3) type your message
    4) Options>Send

    Admittedly, writing a text message is a slightly more lengthy process than making a phone call, but you're typing on a numpad, so that is to be expected IMO. I think at the end of the day, it all boils down to what your needs are. If you want a simple user interface without feature bloat, don't buy a cell phone with a full blown operating system! There are plenty of *great* phones from Nokia that have simplistic user interfaces and do certain things very well. See the Nokia 6233 [gsmarena.com] or Nokia 6131 [gsmarena.com] for great examples of Nokia midrange phones that are highly functional (without feature bloat) and also extremely easy to use.
  • by adinu79 ( 860333 ) on Saturday November 18, 2006 @03:18PM (#16898020)
    Please stop acting like everything revolves around the US. As far as I know your providers are the only assholes in the whole world that cripple their phones to such extent that you can't even connect to your mobile phone to download some pictures off it. I'm happy with having a camera phone. I just connect it to my laptop via my INCLUDED USB cable and software or use a bluetooth connection and can get anything on or off the phone in no time.

    And the article is nothing but PLAIN AND SIMPLE FUD, I have an older S60 Series 2 phone and love it. Will switch to a Series 3 phone soon because it's a great mobile platform to use. I have everything I need on my phone, E-mail reader, Web Browser (Opera for Symbian is a great piece of software), IM, organizer. And it doesn't drop calls or anything similar. Your problems must be related to the crap CDMA 2000 technology your providers most likely still use.
  • by _marshall ( 71584 ) on Saturday November 18, 2006 @03:30PM (#16898100) Homepage
    People who want "Lifestyle phones" are in a specific demographic. Maybe it's a large demographic, or maybe it's one of the largest demographics, but that still stands. Just because you want this for your phone does not mean everyone does! This is why companies like Nokia, Sony Ericsson, etc have a wide range of offerings to suit different needs. If you don't want a phone that works like a computer than for god's sake don't buy it! As you pointed out, The RAZR is probably one of the best "lifestyle phones" on the market, but IMNSHO the RAZRs UI is completely inconsistent, and was one of the hardest learning curves I've had for a midrange device in years. Of course, so many things about software and phone looks are personal taste, so I don't want to get into a pissing fight over who's opinion is the right one =).

    My main point is that the "lifestyle phone" segment is covered by every manufacturer, as is the "PDA phone" segment, as is the "low end" segment, as is the "Music phone" segment, etc, ad infinitum.
  • by tbradshaw ( 569563 ) on Saturday November 18, 2006 @03:35PM (#16898140) Homepage
    I was following you 100% until you claimed the RAZR as an example of a phone that "got it right."

    The RAZR is the worst example of form-over-function that I've seen in recent memory. The form factor is fantastic, but the user interface is horrid. It was clear that all of the work on the RAZR went into the slim and beautiful exterior while an interface was cheaply hacked together.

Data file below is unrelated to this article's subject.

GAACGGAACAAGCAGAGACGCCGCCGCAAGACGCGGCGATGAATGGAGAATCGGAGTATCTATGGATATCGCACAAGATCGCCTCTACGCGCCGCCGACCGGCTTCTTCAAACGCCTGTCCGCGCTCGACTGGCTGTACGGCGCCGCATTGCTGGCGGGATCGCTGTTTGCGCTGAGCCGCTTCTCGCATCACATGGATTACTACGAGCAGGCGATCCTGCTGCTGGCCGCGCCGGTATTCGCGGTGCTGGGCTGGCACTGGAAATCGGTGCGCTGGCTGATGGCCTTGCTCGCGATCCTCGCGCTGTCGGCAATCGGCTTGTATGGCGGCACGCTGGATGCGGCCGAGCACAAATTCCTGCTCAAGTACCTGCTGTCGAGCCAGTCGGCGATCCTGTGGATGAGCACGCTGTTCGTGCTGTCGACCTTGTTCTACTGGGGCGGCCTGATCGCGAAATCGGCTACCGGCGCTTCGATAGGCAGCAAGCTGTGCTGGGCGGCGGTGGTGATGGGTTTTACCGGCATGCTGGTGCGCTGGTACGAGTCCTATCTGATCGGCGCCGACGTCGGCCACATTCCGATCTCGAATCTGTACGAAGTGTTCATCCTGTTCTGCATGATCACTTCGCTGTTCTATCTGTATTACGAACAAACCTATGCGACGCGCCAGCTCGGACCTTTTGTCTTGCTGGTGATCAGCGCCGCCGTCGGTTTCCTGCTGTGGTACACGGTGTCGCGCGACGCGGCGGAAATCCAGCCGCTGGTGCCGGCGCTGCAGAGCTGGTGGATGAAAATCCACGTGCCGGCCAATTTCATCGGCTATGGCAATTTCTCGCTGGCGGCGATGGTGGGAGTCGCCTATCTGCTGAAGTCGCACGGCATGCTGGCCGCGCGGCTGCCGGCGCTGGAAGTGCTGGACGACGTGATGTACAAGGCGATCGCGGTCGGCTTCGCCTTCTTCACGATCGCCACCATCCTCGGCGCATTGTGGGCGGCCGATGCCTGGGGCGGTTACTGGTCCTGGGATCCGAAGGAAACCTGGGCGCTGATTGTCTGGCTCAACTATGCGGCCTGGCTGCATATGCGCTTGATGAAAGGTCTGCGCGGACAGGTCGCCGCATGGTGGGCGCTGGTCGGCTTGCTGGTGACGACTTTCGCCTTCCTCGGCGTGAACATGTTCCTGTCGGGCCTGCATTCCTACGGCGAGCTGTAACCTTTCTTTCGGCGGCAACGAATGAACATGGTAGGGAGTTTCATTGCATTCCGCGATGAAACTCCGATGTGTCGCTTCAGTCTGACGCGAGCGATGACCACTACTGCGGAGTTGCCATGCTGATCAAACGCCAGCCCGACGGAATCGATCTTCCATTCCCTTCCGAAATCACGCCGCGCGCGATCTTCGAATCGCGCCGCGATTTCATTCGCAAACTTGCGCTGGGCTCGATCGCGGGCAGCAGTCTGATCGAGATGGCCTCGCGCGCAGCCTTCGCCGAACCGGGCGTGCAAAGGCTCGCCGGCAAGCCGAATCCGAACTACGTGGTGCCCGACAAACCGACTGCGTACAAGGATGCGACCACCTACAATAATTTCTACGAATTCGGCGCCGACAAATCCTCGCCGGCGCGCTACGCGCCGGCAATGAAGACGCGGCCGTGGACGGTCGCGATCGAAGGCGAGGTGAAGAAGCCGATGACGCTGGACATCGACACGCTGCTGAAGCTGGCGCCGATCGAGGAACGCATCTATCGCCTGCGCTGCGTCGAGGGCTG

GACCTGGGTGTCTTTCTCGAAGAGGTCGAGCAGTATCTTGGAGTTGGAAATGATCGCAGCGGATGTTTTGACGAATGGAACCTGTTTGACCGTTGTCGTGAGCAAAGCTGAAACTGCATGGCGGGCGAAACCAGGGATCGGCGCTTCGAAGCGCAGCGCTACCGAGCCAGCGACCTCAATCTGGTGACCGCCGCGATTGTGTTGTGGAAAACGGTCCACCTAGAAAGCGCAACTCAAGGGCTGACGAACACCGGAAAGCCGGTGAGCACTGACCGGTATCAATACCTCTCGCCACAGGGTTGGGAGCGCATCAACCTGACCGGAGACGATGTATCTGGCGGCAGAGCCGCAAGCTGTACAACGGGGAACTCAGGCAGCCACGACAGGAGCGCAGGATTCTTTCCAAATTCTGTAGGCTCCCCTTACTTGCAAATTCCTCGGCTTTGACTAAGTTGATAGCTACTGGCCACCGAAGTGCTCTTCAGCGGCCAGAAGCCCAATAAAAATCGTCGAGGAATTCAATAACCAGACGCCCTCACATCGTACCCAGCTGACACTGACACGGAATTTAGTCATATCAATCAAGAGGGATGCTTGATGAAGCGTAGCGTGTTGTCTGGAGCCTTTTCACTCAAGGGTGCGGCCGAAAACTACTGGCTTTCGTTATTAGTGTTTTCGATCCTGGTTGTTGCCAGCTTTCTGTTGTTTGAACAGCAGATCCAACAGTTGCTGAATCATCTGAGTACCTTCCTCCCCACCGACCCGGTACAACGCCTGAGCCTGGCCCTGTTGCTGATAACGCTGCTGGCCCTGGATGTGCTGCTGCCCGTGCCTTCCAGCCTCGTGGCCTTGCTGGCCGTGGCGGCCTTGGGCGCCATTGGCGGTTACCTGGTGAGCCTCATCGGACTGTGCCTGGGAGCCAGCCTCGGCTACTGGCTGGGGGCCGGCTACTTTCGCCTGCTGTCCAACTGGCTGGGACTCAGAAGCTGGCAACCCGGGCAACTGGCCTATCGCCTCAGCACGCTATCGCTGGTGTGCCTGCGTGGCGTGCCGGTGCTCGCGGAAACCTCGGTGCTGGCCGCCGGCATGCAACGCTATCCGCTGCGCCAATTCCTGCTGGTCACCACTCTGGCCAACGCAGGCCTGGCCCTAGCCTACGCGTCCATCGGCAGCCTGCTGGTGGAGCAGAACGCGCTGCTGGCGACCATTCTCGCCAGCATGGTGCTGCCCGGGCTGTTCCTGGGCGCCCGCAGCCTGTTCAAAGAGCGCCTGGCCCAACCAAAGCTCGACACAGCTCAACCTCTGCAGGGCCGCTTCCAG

I had the sad occurance of my Nokia 3660 (running Symbian 60) dying on me, and I followed up the phone with a RAZR. I was stunned at the horrible inadequacies I faced when transitioning from the 3660.

    I have a ton of contacts synchronized with my laptop. (Which didn't work properly with the RAZR, but I don't know that I would blame the OS directly, more like just poor support for the OS from synching software.) If you have say, 500 numbers in your phone and you want to look for Bob Smith with the S60 contact list, you just type say, "Bo" or "Smi" and there you'll be. With the RAZR, the best I could do was hit "S" to get the "Smith" and then scroll from there. (With 50 numbers in the S's, it was promptly a hassle.)

    Most importantly was a core deficiency with text entry. They try the seemly intelligent method of determining likely words by the frequency that you have typed those words via T9. For example, "if" and "he" are the same numbers on the number pad. If you've typed "if" more often than "he", then 43 will give you "if". If you've typed "he" more often than "if", 43 will give you "he".

    It sounds great until you use it in practice. In practice the interface to the RAZR is so damn slow that even an elementary student can type text faster than the interface can keep up with. When that becomes the case on a typical T9 system phone, it's no big deal. You learn that "he" is 43 and that "if" is 43# (were # is usually "next word"). So you can really go just about full speed, even though the interface is just trying to keep up.

    Sudden with the RAZR this was impossible, because to the user the results of 43 (and other such common sequences) became nondeterministic! You couldn't type faster than the interface could render!

    Coupled with very deep nested menus (no reason to take 7 nested menus to get to a commonly used feature), poor sync-ing (using iSync personally), and horrific text entry, I was fortunate enough to just straight up trade my RAZR away for a Nokia 6600. And while I agree that the newer versions of S60 haven't gotten all that much better and perhaps a little more annoying, nothing compares to the amazing inadequacy of the RAZR interface.

    The current phones on my wish list are T-Mobile Sidekick (even as just a phone and nothing else, Danger have designed a beautifully easy to use interface) and the forthcoming iPhone (because I trust Apple's iBrand to make an efficient and effective interface).

    For me now, software comes first. The RAZR was scarring.
  • by tbradshaw ( 569563 ) on Saturday November 18, 2006 @06:44PM (#16899772) Homepage
    I did notice that exact situation. They all blow. It's still an example of an extremely poor interface. The fact that they put an existing crappy solution shoe-horned into a sweet form factor further illustrates the case.

    "Slapped together" doesn't necessary mean "from scratch" or even "for the specific purpose."

1 1 was a race-horse, 2 2 was 1 2. When 1 1 1 1 race, 2 2 1 1 2.